The Brother In The Wheel Chair

Place is really large, I thought
Making my way across the sprawling, hospital campus.
Building B….Building B. Where the hell is it?

Nicely manicured lot.
Short walk to a bank of doors facing the street.
Passing buses parked along the curb.

Men parked on benches along the sidewalk.
“Hey man, got a smoke?”
“No sorry, don’t smoke.”
Shoulders shrug.

Inside, the foyer is small and full of men.
Old and broke looking like the buildings interior
Bull shitters

Lots of ball caps on old men’s heads
Black hat, yellow lettering
Korean vet…..Vietnam vet……Ship numbers……Semper Fi
Look for my old unit on someone’s head. Saw none. Never do.

I saw the brother in a wheel chair sitting in the corner of the room.
Missed him on first glance.
Don’t know how I could have.
His eyes, locked in fight or flight, filled the room with their emptiness. (Does he ever blink?)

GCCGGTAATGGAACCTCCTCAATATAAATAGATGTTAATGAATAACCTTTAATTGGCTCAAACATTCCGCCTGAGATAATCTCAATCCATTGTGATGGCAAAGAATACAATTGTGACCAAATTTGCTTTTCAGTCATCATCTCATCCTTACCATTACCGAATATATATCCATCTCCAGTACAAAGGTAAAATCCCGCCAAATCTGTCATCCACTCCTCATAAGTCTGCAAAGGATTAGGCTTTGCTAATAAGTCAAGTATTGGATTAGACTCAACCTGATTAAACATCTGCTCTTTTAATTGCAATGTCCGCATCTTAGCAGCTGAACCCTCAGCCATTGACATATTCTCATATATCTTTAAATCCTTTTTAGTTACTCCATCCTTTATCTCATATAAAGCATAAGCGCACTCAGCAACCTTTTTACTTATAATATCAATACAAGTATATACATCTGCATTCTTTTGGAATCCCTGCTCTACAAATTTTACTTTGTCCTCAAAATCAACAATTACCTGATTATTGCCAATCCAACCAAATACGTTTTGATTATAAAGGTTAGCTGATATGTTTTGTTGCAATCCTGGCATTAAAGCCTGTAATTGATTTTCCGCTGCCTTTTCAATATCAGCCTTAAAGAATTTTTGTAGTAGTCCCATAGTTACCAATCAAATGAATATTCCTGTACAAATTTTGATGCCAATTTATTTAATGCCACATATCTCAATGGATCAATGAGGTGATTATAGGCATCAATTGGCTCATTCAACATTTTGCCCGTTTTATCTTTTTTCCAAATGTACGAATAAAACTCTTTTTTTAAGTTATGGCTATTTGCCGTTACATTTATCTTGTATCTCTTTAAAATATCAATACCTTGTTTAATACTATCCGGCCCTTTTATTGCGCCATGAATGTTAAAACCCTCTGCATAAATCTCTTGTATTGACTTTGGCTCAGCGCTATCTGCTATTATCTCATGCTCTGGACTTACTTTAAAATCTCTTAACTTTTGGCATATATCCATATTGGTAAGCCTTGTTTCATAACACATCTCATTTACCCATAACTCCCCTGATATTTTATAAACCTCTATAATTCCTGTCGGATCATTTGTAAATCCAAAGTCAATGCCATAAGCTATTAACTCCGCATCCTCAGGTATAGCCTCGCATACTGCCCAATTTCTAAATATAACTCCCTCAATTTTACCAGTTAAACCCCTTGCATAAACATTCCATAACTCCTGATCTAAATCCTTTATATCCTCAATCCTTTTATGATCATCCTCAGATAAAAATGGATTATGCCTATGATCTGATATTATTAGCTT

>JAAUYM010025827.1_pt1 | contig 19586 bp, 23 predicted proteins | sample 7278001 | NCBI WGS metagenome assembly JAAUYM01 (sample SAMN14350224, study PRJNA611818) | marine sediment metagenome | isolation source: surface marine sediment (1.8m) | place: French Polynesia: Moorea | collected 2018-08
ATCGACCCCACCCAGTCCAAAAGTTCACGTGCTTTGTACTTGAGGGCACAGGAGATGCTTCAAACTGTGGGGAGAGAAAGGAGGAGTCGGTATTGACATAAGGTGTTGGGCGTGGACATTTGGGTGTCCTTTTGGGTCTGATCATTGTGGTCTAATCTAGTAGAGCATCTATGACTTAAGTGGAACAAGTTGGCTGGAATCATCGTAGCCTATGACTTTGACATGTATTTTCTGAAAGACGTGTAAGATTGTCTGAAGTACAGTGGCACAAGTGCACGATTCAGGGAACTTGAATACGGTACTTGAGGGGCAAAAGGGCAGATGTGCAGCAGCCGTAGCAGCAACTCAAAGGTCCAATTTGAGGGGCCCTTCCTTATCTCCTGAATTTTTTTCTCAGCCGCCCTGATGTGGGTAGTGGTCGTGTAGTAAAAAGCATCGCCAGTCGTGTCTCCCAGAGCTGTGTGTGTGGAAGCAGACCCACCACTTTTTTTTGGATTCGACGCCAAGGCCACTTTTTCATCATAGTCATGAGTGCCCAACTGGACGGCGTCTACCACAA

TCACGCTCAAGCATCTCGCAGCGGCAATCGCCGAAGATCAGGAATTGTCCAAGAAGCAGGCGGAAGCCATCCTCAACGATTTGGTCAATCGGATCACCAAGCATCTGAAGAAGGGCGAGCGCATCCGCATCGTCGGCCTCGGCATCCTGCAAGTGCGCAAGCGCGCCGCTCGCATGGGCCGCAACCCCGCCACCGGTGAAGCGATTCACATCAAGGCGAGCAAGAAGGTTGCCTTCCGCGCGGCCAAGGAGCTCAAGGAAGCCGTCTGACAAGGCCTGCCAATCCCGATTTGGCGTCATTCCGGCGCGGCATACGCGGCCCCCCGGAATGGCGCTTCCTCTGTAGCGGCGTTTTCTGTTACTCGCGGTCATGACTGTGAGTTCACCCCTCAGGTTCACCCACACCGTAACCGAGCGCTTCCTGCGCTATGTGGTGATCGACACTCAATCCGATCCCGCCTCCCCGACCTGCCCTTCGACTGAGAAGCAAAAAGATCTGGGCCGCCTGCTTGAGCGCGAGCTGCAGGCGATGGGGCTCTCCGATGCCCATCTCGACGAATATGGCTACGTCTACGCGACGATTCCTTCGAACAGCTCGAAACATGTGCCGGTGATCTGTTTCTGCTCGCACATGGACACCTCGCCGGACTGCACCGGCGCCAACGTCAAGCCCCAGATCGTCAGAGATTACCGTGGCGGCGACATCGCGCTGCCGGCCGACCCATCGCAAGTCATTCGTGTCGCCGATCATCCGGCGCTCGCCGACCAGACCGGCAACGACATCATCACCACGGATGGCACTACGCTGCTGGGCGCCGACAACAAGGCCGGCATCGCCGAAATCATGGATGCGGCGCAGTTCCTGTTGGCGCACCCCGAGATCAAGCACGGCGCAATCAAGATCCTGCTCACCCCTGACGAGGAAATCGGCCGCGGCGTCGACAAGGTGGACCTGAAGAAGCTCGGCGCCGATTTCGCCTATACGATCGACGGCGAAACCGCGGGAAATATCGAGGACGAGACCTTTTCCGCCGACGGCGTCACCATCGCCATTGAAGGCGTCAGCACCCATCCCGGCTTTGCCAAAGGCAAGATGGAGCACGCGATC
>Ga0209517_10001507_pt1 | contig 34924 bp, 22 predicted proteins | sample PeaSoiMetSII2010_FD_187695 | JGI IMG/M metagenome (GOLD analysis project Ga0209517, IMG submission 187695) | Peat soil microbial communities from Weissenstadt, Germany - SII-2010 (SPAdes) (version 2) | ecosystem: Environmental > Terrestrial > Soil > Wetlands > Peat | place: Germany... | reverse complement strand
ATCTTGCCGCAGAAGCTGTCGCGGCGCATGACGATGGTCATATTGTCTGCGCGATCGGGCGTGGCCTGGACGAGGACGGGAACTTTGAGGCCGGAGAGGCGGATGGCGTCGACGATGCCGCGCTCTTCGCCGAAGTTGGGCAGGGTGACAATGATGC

A sensitive soul perhaps
Unable to make the midnight blast from family farm to killing field
Had not the bravado to shake hands with the dead
Nor shake the smell of napalm from his nose

Taught the fight was among men
Hand to hand on the field of battle
Glory…..Honor and heroism.

No one mentioned the sight of children dying
And old women crying
And old men frying.

The brother in a wheel chair
Had a tale to tell
But it seemed that few could listen
As the truth is hard to hear
No need
His eyes, they told it for him.

As I passed him in the lobby
And he sat there all alone
It took me less than a minute to think this thought
The brother in a wheelchair appeared to have been
Locked in the same thought for the last forty years.


One comment

  1. Jami

    …I just can’t imagine. Beautiful poem, and I wonder about that man right now, and all of you for that matter…what it must have been like to come back after all that, and just act “normal”, to suddenly be without your brothers, the only ones that would ever understand. I saw an in-depth interview of several soldiers in Iraq, and how the bonding that occurred with their fellow soldiers was more powerful than any bond they’d made.

    I’m sorry you had to endure that. You were just a young innocent man. That goes for all those men and women fighting today.

    Thank you for sharing this poem.